Take a tour of the National Gallery’s collection with artist Clive Head – discover how painters throughout history have constructed architecture and space.
Clive Head: [Nicolas] Poussin is all about creating space in painting. Poussin is the master of creating space. And his understanding in creating space is that it is an alternative reality; it is an alternative space... that the rules that he uses to construct paintings are to do with the language of painting. They’re not to do with the way we understand and perceive space in our world.
On the one hand we have these strong vertical and horizontal elements. But if you look at the conflict between the orthogonal on the right – the line moving the eye into the painting with the... just... just above the arch – and then the diagonal of the structure above that... those two diagonal lines are actually in conflict with each other. There’s an uneasy relationship there.
So Poussin teases and plays with those spatial devices. He sets space up almost at the same time as to deny it. Look also at this pediment at the top of the painting, with this orthogonal line moving the eye into the painting underneath the pediment, which conforms to a notion of perspective. And yet that line is continued beyond the pediment to the face of this structure, denying the change in direction. And he’s constantly undermining this.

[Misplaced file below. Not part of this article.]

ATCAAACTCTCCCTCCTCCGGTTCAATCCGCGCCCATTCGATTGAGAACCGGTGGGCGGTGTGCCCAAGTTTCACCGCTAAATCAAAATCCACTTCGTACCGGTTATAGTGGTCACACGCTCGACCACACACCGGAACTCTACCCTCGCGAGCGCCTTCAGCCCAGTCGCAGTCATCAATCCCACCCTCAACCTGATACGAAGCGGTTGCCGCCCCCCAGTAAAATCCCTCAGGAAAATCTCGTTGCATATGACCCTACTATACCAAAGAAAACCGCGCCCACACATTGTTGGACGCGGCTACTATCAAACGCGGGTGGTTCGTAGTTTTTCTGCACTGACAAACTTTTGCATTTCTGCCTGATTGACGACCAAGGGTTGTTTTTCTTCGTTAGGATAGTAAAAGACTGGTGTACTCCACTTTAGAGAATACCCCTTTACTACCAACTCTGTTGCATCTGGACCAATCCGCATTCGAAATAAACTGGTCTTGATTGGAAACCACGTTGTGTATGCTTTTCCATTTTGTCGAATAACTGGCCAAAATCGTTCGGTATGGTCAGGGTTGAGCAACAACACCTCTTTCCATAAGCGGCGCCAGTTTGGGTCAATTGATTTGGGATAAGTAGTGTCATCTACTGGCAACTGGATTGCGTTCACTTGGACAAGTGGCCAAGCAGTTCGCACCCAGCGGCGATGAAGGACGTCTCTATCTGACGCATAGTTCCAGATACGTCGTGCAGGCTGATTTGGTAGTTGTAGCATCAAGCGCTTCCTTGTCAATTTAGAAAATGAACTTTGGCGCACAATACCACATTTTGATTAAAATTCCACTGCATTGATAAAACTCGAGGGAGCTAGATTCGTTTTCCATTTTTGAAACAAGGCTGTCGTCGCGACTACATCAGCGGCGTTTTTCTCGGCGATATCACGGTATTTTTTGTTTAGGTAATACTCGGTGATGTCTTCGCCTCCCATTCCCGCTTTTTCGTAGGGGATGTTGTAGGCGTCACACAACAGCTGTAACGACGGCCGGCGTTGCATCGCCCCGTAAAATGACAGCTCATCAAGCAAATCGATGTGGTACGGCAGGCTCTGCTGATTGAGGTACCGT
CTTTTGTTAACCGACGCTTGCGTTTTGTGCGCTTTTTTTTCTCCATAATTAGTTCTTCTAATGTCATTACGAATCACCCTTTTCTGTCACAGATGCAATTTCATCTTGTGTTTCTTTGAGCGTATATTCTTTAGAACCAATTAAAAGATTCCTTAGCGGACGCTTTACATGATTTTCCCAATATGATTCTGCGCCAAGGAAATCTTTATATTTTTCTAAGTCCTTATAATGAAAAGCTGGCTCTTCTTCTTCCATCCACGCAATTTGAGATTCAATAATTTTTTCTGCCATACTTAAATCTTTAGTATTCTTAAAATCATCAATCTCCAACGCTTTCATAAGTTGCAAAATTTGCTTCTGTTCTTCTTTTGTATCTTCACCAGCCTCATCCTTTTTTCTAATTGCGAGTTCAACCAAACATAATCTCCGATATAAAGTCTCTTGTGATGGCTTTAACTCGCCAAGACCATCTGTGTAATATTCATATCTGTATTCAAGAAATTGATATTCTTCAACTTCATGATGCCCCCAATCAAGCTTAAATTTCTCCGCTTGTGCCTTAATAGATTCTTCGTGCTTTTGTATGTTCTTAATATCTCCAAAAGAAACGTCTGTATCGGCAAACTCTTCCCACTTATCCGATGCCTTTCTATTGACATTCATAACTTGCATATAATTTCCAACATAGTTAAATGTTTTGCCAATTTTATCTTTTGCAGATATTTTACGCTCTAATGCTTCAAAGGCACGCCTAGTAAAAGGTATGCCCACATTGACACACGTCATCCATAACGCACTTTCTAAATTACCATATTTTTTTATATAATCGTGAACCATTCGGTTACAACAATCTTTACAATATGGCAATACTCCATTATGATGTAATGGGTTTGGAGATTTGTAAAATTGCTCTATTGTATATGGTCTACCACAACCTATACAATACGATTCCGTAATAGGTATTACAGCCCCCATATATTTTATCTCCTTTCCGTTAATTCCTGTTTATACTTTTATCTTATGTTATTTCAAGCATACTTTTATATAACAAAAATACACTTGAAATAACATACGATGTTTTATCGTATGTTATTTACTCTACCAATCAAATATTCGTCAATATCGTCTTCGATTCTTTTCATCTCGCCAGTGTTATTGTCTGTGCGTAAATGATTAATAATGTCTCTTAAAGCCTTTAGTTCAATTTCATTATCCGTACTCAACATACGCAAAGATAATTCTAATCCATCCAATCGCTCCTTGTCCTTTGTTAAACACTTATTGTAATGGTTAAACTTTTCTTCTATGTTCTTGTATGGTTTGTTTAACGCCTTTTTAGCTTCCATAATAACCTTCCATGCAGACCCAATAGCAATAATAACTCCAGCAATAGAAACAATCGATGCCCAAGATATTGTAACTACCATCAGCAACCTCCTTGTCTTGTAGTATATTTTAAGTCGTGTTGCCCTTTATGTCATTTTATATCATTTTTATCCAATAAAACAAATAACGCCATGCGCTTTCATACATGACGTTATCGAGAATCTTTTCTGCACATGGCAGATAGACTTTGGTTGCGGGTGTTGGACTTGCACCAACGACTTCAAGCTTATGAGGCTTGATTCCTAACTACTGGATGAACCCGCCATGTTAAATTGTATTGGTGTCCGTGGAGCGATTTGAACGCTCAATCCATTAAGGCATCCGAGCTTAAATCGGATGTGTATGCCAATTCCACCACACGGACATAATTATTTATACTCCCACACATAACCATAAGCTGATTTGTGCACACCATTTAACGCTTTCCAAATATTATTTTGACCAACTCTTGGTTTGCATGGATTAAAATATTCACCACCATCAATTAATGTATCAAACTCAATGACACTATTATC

We also see that the top part of the painting is anchored to the... to the frame on the outside of the painting. But as we move down the painting, this picture plane is actually warped back into space creating enough of a... of a new space for the figures to occur.
Now, in this particular painting, we see a very characteristic orange-brown light that’s pervading throughout the whole painting; that’s very different from our actuality. But in addition to that, we see that Poussin narrows the tonal range and he also narrows the colour range. He removes the extremities of both absolute colour and absolute tone into the centre ground. Now, one can only assume that he’s doing this in order to push the painting back beyond the plane itself – beyond the picture plane itself – so everything is happening at a distance from us, to separate our world from the world which he’s creating.
But beyond that we see of course Poussin as a... as a great classical painter and making very particular constructions, often using classical divisions like the golden section and... and very distinctive vertical and horizontal lines. And in this painting, he’s using the architecture to assert some of those ideas. What’s certain with Poussin is every part has been thought through; every part has been plotted in a very particular spatial construction.
'A master at creating space' – Clive Head looks at Poussin's alternative language of painting. Explore the world on the other side of the canvas.